• conduction velocity;
  • human;
  • nerve fibres;
  • skin;
  • sympathetic;
  • unmyelinated


Aims:  To describe and identify the function of a class of human C fibre with an unusual response to repetitive electrical stimulation. Other C fibres slow progressively at 2 Hz (type 1), reach a latency plateau (type 2) or hardly slow at all (type 3).

Methods:  C fibres innervating hairy skin were recorded by microneurography in the superficial peroneal nerves of 19 healthy volunteers. Baseline electrical stimulation of the skin was at 0.25 Hz, and activity-dependent slowing recorded during stimulation at 2 Hz for 3 min and after a 3-min pause in stimulation.

Results:  In 41 units, there was a partial recovery of latency during repetitive stimulation. These were classified as ‘type-4’ units, and identified as sympathetic efferents, since they exhibited spontaneously activity, which was enhanced by manoeuvres that increase sympathetic outflow (15 of 16 cases) and/or suppressed by a proximal anaesthetic block (eight of eight cases). The peak slowing during 2 Hz trains averaged 6.47 ± 2.06% (mean ± SD, n = 41), but after 3 min the slowing had reduced to 4.90 ± 2.20%, which was less than in all type 1 (nociceptor) fibres but similar to that in type 2 (cold) fibres. Compared with cold fibres, type-4 sympathetic fibres slowed more after the first 10 impulses at 2 Hz (2.57 ± 0.45%) and also after a pause in stimulation (1.66 ± 0.51%).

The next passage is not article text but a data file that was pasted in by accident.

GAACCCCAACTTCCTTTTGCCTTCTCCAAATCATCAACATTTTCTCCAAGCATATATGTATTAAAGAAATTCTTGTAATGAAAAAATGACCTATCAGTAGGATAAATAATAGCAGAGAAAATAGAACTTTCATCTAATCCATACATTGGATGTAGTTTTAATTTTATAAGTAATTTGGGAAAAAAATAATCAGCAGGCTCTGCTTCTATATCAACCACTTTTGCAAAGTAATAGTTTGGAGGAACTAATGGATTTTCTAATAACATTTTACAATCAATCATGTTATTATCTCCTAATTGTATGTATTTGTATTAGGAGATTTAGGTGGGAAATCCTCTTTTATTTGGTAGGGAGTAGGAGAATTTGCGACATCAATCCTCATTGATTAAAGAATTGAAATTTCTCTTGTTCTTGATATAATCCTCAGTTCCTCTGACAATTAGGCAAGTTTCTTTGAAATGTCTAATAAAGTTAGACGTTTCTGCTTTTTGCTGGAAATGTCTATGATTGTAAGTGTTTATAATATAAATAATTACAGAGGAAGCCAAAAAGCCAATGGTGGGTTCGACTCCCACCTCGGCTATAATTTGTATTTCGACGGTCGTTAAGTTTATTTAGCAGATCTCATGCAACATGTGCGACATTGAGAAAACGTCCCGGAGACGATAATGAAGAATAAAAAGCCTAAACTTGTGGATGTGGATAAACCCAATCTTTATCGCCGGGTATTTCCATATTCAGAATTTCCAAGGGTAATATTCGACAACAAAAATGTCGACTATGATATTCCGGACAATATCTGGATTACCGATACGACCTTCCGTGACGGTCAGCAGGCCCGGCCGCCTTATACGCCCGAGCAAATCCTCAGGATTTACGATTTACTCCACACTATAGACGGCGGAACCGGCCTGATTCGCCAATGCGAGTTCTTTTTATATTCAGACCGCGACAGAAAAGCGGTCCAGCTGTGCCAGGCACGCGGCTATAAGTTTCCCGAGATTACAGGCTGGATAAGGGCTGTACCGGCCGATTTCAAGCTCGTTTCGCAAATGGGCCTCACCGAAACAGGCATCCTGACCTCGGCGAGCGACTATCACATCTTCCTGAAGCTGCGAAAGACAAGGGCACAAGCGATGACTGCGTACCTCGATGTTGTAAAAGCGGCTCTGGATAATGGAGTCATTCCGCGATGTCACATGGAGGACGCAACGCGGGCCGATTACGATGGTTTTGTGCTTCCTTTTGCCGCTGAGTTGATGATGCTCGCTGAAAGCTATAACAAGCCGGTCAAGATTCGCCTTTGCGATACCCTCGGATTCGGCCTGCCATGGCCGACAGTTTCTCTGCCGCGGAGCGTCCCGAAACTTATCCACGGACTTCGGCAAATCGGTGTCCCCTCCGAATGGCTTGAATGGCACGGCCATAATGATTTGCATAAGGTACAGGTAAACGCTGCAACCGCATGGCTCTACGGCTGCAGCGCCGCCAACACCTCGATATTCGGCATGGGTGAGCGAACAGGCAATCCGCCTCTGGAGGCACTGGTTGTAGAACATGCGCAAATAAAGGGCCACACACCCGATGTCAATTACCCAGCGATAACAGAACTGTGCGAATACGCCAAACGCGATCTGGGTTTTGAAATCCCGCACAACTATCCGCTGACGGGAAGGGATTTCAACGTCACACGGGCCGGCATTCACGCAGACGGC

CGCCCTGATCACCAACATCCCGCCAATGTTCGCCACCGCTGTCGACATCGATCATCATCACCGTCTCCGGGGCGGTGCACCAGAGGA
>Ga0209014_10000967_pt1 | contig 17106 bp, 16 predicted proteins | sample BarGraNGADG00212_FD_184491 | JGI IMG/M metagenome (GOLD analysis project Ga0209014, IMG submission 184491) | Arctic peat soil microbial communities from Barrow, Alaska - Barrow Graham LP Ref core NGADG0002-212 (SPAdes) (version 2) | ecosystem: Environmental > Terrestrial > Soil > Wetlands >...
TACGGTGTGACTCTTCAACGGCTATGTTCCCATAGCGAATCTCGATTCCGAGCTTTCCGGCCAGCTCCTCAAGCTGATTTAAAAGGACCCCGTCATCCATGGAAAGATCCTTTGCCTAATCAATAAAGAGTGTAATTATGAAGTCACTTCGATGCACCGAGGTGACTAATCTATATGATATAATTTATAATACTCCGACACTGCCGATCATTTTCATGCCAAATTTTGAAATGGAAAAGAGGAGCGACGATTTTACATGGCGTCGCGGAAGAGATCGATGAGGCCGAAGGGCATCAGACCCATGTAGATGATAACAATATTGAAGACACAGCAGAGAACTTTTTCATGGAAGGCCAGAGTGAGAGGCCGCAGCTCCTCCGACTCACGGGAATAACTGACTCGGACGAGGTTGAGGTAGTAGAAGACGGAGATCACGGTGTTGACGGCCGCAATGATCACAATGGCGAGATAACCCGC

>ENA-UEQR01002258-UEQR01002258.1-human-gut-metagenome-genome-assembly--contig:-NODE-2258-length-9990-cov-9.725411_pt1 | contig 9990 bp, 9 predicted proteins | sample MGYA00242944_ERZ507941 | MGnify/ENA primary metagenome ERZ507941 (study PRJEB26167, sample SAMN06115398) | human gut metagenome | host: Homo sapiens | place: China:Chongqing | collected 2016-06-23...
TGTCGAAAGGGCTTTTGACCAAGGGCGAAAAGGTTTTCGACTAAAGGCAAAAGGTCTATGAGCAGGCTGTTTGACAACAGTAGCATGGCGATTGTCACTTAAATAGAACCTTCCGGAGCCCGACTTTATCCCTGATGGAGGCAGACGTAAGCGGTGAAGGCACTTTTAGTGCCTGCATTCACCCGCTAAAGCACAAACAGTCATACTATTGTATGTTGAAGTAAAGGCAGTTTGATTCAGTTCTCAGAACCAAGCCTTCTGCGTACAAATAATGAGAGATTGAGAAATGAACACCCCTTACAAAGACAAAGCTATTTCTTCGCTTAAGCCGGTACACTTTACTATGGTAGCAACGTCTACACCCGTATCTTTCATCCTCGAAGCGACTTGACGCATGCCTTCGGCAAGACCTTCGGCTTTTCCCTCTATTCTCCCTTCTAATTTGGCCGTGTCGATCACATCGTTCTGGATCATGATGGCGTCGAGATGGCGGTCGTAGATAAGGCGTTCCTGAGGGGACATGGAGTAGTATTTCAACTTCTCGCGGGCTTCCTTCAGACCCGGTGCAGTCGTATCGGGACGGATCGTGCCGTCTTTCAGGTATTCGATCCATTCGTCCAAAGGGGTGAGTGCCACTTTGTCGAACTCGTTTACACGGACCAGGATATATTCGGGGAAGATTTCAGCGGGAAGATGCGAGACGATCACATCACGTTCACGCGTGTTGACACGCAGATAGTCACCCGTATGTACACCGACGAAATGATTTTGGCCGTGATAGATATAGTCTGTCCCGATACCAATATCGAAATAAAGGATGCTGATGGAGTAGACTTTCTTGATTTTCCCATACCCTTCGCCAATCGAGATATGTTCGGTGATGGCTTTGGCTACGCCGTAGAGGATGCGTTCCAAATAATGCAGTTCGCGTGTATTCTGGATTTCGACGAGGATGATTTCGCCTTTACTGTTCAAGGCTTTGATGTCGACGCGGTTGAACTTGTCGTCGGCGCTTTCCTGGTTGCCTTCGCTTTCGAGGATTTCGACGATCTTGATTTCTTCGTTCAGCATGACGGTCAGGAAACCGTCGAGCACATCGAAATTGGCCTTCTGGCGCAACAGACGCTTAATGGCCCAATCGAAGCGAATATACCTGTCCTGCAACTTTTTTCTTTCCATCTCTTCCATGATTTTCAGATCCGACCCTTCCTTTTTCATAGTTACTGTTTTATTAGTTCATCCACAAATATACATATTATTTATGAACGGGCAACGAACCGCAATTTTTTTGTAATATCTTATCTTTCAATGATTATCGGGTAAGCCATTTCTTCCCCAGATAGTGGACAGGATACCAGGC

Conclusions:  The distinctive activity-dependent slowing profiles of these type-4 sympathetic C units may help identification in vitro, and suggest that hyperpolarization-activated channels have a particularly prominent role in the axonal membrane.